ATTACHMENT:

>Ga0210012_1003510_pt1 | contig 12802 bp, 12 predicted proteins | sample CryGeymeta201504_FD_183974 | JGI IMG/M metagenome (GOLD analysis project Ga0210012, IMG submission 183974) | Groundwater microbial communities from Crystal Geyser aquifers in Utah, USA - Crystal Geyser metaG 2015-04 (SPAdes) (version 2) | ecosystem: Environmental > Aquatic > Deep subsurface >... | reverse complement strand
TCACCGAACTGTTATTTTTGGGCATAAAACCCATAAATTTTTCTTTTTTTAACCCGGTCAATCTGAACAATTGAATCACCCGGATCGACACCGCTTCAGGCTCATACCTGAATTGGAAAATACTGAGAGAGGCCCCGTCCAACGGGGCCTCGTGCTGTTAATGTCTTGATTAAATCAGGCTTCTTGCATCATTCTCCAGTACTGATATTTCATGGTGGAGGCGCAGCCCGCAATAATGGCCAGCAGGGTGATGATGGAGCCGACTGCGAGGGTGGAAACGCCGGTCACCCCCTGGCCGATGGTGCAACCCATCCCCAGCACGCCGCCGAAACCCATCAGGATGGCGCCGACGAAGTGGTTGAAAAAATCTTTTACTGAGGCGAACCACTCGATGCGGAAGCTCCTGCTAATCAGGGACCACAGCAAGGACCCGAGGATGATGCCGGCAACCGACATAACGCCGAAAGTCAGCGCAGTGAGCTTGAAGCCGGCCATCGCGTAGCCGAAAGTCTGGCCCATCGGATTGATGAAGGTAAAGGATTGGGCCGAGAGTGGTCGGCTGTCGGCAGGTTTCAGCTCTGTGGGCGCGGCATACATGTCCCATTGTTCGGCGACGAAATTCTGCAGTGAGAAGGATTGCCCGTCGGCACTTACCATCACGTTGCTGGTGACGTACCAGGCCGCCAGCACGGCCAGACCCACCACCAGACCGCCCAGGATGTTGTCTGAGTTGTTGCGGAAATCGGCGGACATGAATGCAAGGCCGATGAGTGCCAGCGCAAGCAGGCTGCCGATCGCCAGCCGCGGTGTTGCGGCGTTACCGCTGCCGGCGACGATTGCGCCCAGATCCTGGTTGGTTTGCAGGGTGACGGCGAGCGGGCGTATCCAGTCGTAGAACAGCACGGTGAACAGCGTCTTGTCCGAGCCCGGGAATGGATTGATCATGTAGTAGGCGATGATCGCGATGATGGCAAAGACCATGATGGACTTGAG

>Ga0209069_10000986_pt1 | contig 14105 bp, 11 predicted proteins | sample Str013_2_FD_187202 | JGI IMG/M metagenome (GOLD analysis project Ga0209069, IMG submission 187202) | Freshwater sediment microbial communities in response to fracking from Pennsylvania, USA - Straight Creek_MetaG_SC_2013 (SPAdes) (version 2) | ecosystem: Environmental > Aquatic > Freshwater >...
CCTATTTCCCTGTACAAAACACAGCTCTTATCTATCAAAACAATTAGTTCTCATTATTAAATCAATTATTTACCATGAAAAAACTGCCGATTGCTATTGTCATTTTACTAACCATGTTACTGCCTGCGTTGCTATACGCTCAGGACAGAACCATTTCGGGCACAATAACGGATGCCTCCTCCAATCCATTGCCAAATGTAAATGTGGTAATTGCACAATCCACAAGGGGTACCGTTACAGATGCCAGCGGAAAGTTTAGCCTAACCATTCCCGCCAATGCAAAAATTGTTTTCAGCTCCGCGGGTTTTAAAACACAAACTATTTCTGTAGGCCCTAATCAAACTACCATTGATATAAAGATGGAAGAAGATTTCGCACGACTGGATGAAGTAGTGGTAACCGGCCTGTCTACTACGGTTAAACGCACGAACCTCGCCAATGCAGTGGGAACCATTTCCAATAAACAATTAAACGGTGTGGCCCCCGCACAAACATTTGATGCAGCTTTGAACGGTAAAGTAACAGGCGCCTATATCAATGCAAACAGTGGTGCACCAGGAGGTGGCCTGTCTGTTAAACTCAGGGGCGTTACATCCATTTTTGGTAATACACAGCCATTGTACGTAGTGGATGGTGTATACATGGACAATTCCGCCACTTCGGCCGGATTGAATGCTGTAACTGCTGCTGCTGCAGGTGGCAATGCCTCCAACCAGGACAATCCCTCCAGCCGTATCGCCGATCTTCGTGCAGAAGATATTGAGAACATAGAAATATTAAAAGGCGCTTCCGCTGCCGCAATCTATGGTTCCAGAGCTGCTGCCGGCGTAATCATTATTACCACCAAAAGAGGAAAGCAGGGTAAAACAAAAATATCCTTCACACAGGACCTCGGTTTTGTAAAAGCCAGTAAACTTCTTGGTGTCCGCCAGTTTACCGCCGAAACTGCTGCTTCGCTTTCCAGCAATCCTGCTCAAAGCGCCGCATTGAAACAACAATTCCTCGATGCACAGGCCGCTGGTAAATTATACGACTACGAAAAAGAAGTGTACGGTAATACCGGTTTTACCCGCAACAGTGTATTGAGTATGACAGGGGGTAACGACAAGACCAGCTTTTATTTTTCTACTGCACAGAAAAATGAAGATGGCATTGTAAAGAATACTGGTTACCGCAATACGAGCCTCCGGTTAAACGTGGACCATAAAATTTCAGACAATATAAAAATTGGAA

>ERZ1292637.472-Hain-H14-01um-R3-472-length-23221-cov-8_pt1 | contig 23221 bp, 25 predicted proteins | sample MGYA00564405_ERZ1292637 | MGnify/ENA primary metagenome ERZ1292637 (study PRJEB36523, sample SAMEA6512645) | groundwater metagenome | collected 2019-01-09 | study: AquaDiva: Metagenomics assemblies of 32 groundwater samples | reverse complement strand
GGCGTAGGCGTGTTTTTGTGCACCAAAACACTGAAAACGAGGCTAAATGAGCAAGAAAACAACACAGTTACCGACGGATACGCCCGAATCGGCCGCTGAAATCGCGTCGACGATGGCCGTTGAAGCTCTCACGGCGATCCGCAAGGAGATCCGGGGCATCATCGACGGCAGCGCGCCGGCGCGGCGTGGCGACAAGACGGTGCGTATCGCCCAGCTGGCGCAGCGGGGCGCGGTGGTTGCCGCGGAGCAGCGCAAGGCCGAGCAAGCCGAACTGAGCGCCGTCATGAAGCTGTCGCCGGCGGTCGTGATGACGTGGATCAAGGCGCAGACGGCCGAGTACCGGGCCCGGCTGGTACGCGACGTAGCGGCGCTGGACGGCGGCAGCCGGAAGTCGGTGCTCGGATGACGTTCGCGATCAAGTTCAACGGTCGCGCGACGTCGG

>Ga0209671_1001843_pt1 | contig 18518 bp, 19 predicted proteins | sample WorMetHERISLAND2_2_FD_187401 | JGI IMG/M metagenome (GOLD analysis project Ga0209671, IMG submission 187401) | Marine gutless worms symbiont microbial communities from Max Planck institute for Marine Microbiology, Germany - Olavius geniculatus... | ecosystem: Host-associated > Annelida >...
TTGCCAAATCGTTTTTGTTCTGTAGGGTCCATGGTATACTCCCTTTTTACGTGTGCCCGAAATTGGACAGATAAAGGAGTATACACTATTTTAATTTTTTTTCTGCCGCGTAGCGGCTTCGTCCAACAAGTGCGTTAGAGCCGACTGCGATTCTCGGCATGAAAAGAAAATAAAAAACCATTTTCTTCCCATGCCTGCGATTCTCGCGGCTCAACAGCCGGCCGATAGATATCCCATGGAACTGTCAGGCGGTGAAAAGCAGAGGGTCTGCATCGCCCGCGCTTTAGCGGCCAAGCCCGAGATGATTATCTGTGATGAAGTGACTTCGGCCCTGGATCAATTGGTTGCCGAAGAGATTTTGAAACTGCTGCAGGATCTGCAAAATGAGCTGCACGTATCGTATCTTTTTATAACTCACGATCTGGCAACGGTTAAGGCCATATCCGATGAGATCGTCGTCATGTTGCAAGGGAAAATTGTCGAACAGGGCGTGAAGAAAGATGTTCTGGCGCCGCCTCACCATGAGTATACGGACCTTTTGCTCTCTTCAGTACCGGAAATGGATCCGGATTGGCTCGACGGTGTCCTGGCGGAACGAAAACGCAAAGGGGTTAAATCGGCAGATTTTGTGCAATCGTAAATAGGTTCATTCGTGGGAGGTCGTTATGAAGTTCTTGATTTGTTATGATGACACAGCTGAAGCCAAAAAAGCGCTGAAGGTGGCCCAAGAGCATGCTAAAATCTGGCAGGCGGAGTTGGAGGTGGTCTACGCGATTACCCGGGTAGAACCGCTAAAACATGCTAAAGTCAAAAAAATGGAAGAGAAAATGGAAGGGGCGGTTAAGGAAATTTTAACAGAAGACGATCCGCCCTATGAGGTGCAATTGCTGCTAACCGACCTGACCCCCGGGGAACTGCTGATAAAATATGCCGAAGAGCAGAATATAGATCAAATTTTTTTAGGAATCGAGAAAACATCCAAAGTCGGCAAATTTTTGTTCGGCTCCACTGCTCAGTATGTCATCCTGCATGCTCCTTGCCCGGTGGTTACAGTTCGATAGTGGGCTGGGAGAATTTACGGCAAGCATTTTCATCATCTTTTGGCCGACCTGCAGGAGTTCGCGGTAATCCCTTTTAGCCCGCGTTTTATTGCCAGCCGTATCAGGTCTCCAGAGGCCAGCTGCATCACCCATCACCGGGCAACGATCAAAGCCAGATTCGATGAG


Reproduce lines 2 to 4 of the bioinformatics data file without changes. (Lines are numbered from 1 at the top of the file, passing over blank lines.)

TCACCGAACTGTTATTTTTGGGCATAAAACCCATAAATTTTTCTTTTTTTAACCCGGTCAATCTGAACAATTGAATCACCCGGATCGACACCGCTTCAGGCTCATACCTGAATTGGAAAATACTGAGAGAGGCCCCGTCCAACGGGGCCTCGTGCTGTTAATGTCTTGATTAAATCAGGCTTCTTGCATCATTCTCCAGTACTGATATTTCATGGTGGAGGCGCAGCCCGCAATAATGGCCAGCAGGGTGATGATGGAGCCGACTGCGAGGGTGGAAACGCCGGTCACCCCCTGGCCGATGGTGCAACCCATCCCCAGCACGCCGCCGAAACCCATCAGGATGGCGCCGACGAAGTGGTTGAAAAAATCTTTTACTGAGGCGAACCACTCGATGCGGAAGCTCCTGCTAATCAGGGACCACAGCAAGGACCCGAGGATGATGCCGGCAACCGACATAACGCCGAAAGTCAGCGCAGTGAGCTTGAAGCCGGCCATCGCGTAGCCGAAAGTCTGGCCCATCGGATTGATGAAGGTAAAGGATTGGGCCGAGAGTGGTCGGCTGTCGGCAGGTTTCAGCTCTGTGGGCGCGGCATACATGTCCCATTGTTCGGCGACGAAATTCTGCAGTGAGAAGGATTGCCCGTCGGCACTTACCATCACGTTGCTGGTGACGTACCAGGCCGCCAGCACGGCCAGACCCACCACCAGACCGCCCAGGATGTTGTCTGAGTTGTTGCGGAAATCGGCGGACATGAATGCAAGGCCGATGAGTGCCAGCGCAAGCAGGCTGCCGATCGCCAGCCGCGGTGTTGCGGCGTTACCGCTGCCGGCGACGATTGCGCCCAGATCCTGGTTGGTTTGCAGGGTGACGGCGAGCGGGCGTATCCAGTCGTAGAACAGCACGGTGAACAGCGTCTTGTCCGAGCCCGGGAATGGATTGATCATGTAGTAGGCGATGATCGCGATGATGGCAAAGACCATGATGGACTTGAG

>Ga0209069_10000986_pt1 | contig 14105 bp, 11 predicted proteins | sample Str013_2_FD_187202 | JGI IMG/M metagenome (GOLD analysis project Ga0209069, IMG submission 187202) | Freshwater sediment microbial communities in response to fracking from Pennsylvania, USA - Straight Creek_MetaG_SC_2013 (SPAdes) (version 2) | ecosystem: Environmental > Aquatic > Freshwater >...
CCTATTTCCCTGTACAAAACACAGCTCTTATCTATCAAAACAATTAGTTCTCATTATTAAATCAATTATTTACCATGAAAAAACTGCCGATTGCTATTGTCATTTTACTAACCATGTTACTGCCTGCGTTGCTATACGCTCAGGACAGAACCATTTCGGGCACAATAACGGATGCCTCCTCCAATCCATTGCCAAATGTAAATGTGGTAATTGCACAATCCACAAGGGGTACCGTTACAGATGCCAGCGGAAAGTTTAGCCTAACCATTCCCGCCAATGCAAAAATTGTTTTCAGCTCCGCGGGTTTTAAAACACAAACTATTTCTGTAGGCCCTAATCAAACTACCATTGATATAAAGATGGAAGAAGATTTCGCACGACTGGATGAAGTAGTGGTAACCGGCCTGTCTACTACGGTTAAACGCACGAACCTCGCCAATGCAGTGGGAACCATTTCCAATAAACAATTAAACGGTGTGGCCCCCGCACAAACATTTGATGCAGCTTTGAACGGTAAAGTAACAGGCGCCTATATCAATGCAAACAGTGGTGCACCAGGAGGTGGCCTGTCTGTTAAACTCAGGGGCGTTACATCCATTTTTGGTAATACACAGCCATTGTACGTAGTGGATGGTGTATACATGGACAATTCCGCCACTTCGGCCGGATTGAATGCTGTAACTGCTGCTGCTGCAGGTGGCAATGCCTCCAACCAGGACAATCCCTCCAGCCGTATCGCCGATCTTCGTGCAGAAGATATTGAGAACATAGAAATATTAAAAGGCGCTTCCGCTGCCGCAATCTATGGTTCCAGAGCTGCTGCCGGCGTAATCATTATTACCACCAAAAGAGGAAAGCAGGGTAAAACAAAAATATCCTTCACACAGGACCTCGGTTTTGTAAAAGCCAGTAAACTTCTTGGTGTCCGCCAGTTTACCGCCGAAACTGCTGCTTCGCTTTCCAGCAATCCTGCTCAAAGCGCCGCATTGAAACAACAATTCCTCGATGCACAGGCCGCTGGTAAATTATACGACTACGAAAAAGAAGTGTACGGTAATACCGGTTTTACCCGCAACAGTGTATTGAGTATGACAGGGGGTAACGACAAGACCAGCTTTTATTTTTCTACTGCACAGAAAAATGAAGATGGCATTGTAAAGAATACTGGTTACCGCAATACGAGCCTCCGGTTAAACGTGGACCATAAAATTTCAGACAATATAAAAATTGGAA